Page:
Thursday, January 05, 2012


I’m sitting at the top of the Micheltorena stairs with my smart phone in my hand, thumbing through text messages and emails. Down the stairs I see, near the spot where the family of raccoons likes to cross, a man standing, looking toward the embankment where I know an orange tabby cat often climbs. He is talking to himself. When I say this, I don’t mean I can hear him or that he is muttering under his breath. I mean, he is talking to himself with his hands. Not sign language exactly, more like pointing fingers, fluttering hands, swooshing arms. I am overhearing, none-the-less, a conversation. Yet, similar to someone speaking quietly at a distance, I can’t make out the meaning. I can’t tell if the orange tabby is his audience or if he is talking to the trees.

I don’t want to startle him, or worse, appear to be eaves dropping, although that is precisely what I’m doing, so I clear my throat and fake cough. Then it occurs to me that he can’t hear me one way or the other, so I lift my hand and scratch my head, find some invisible cobweb to brush away from my face, scooch a little from one side of the step to the other, hoping to be caught in his sight line.

He sees me (likely thinks I’m crazy) and returns his attention to the trees, painting the air, shaping things unseen.

Eventually, he turns and starts up the stairs, stopping a few steps from me. His round weather worn face is home to soft eyes and a sweet smile, with cheeks that pull into a kind, if not mischievous, grin.

I quickly wave and offer a half smile, the kind of wave and smile that are more farewell than hello. But he stops and starts to talk to me. With a flurry of fingers, he points down the stairs and asks, I think, what I’ve seen down there. I say, “I’ve seen the orange tabby. And a skunk. And a family of raccoons and a coyote, once.” I look at him to see if I’ve guessed his question correctly. He just smiles and spreads his arms wide. “You went flying?” I ask. He doesn’t answer. Duh, bird, I think, but feel too awkward to offer. More gestures, more flapping, more tapping. His mouth makes small shapes, definitely not syllables or sounds.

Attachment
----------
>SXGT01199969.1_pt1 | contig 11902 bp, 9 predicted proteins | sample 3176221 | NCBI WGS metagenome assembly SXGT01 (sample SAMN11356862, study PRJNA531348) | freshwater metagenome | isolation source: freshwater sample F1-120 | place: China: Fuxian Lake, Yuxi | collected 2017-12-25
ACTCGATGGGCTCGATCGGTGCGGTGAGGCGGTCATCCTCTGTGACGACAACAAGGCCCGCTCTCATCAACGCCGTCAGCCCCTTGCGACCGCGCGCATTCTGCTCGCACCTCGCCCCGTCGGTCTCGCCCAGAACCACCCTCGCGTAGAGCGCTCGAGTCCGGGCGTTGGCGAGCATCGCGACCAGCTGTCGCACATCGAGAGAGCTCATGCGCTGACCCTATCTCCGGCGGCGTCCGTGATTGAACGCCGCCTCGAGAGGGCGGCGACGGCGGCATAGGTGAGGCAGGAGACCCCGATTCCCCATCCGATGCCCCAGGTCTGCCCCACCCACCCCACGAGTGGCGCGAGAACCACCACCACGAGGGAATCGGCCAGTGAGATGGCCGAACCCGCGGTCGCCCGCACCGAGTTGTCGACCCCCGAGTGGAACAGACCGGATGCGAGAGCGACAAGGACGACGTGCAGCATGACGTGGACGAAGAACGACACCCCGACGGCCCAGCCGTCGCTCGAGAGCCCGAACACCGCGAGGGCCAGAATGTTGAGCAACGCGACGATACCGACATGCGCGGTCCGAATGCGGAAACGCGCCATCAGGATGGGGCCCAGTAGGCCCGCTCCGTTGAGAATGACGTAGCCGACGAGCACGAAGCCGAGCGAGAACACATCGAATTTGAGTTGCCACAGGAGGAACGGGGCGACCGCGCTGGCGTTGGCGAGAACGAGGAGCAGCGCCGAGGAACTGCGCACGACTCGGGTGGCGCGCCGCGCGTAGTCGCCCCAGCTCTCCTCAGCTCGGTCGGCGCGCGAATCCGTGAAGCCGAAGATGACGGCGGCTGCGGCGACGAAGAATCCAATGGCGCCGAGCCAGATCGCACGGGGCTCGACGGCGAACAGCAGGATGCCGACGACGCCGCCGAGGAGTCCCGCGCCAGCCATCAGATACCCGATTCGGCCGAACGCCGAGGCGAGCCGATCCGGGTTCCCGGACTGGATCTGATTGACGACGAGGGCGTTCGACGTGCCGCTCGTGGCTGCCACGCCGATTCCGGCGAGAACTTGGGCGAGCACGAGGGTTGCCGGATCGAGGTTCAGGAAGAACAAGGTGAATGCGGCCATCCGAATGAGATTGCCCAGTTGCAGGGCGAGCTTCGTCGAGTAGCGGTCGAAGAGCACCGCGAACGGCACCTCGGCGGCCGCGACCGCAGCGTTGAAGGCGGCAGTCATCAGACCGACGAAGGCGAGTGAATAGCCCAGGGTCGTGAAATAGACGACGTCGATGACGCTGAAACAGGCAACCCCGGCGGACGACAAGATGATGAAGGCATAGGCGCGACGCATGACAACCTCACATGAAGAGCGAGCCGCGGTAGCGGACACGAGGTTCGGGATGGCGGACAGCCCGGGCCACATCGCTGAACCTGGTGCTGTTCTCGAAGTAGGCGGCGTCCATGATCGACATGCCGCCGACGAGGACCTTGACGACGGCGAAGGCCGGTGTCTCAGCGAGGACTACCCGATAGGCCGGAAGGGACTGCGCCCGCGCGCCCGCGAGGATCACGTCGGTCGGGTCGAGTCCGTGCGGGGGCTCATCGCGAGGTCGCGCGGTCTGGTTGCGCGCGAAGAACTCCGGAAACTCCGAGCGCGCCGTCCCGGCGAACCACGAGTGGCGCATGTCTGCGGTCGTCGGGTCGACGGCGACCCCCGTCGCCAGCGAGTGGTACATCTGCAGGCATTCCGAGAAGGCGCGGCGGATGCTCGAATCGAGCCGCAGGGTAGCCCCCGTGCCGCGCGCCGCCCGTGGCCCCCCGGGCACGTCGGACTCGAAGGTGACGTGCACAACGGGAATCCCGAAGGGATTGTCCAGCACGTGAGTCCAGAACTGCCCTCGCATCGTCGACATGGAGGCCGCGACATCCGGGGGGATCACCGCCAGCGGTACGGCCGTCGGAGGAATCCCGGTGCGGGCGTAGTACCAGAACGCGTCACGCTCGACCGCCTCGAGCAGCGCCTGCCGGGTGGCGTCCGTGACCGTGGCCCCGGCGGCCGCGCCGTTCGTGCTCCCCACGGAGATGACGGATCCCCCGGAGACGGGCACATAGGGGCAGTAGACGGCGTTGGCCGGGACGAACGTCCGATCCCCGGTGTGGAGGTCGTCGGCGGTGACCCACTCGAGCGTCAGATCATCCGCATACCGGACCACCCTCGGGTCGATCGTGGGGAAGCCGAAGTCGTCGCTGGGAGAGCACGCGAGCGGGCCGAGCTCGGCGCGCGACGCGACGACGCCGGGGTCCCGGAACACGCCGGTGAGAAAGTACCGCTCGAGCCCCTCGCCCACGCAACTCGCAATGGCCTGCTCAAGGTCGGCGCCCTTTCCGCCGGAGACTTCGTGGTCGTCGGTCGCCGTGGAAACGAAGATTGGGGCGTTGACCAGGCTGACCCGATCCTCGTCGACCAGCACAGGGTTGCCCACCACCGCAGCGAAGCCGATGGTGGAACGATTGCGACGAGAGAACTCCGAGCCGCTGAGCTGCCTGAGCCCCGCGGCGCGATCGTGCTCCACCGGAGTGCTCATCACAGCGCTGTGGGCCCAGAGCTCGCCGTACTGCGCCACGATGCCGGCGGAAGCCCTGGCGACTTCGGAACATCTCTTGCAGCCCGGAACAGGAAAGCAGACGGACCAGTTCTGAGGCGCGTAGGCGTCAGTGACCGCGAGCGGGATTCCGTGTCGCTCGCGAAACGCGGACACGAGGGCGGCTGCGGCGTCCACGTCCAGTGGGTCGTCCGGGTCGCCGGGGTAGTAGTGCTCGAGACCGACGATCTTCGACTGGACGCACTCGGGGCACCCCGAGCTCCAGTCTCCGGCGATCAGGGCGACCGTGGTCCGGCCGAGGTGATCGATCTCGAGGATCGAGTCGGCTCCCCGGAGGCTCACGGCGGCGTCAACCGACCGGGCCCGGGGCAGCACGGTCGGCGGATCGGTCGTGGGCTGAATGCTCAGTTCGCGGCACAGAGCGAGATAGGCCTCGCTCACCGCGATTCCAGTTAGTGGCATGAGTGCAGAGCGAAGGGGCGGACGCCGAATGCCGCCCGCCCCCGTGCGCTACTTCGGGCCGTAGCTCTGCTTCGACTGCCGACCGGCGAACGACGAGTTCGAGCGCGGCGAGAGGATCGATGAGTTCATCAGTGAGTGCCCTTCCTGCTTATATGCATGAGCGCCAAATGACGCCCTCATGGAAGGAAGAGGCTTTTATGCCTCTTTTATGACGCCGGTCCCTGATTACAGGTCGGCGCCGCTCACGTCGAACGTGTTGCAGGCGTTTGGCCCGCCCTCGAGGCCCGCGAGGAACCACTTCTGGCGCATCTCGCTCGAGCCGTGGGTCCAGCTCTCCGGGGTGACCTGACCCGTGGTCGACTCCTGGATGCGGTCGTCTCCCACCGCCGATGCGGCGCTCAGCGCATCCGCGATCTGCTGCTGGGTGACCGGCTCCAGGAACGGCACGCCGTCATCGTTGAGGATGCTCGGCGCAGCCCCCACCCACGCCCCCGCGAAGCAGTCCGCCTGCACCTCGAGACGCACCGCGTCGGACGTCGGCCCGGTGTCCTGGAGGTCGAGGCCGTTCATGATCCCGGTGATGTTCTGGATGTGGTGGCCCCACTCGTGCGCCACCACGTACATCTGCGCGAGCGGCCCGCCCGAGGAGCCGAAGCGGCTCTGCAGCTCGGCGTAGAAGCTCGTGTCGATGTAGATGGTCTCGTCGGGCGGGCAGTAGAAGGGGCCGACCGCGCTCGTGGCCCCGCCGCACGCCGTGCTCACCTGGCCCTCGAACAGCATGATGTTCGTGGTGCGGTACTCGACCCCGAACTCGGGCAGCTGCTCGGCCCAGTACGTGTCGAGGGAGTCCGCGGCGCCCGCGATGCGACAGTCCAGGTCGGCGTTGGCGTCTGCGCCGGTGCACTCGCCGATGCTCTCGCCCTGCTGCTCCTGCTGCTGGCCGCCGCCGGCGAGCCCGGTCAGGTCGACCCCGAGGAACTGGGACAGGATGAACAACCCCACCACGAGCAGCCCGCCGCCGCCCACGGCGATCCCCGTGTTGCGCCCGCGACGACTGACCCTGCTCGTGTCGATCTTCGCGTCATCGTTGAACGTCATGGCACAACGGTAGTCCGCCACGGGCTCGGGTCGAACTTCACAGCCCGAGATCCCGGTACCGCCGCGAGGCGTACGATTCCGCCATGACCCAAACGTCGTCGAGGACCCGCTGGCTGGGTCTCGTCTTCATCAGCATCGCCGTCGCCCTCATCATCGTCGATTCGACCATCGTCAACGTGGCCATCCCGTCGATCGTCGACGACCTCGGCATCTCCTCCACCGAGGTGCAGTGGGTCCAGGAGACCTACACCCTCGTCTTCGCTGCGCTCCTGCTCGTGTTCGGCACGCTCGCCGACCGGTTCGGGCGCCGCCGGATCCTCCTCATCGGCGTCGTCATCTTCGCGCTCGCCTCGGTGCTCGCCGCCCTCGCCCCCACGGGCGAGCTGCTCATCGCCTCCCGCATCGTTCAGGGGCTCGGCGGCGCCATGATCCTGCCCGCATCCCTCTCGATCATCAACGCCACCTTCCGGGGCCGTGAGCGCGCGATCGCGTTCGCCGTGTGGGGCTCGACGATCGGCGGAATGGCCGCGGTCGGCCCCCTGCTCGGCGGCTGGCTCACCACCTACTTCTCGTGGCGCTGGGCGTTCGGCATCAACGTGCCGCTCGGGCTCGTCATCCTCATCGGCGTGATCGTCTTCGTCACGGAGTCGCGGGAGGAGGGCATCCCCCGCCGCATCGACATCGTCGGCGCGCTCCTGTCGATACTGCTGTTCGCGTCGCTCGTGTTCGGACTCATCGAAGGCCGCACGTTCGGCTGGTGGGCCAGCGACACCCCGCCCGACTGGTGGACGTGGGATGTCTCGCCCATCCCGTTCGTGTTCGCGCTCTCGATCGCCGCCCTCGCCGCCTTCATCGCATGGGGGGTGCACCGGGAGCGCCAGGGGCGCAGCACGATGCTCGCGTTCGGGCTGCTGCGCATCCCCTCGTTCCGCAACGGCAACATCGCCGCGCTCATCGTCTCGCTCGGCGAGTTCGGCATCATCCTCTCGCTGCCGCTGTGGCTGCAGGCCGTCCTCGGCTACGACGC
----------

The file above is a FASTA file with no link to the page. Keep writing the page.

When he points across the street, puts his palms together, and lays his head on his hands, I say triumphantly, “Sleep! Yes! I sleep over there!” He smiles again, not confirming or denying my guess. A few seconds later I say out of nowhere, “It’s nice to meet you!” He smiles back. More digits dancing. More guesses. More smiles offering me encouragement for my attempts. He seems to expect nothing more than I try to understand. And I do try, drawing on the bit of sign language I learned in high school, and charades, and the deep belief that we are meant to meet strangers on the stairs and have some kind of human connection no matter what makes us different.

I finally stop guessing and just smile back. He walks up the few steps between us and, as he passes me, pats my shoulder. I reach up and pat his hand back.

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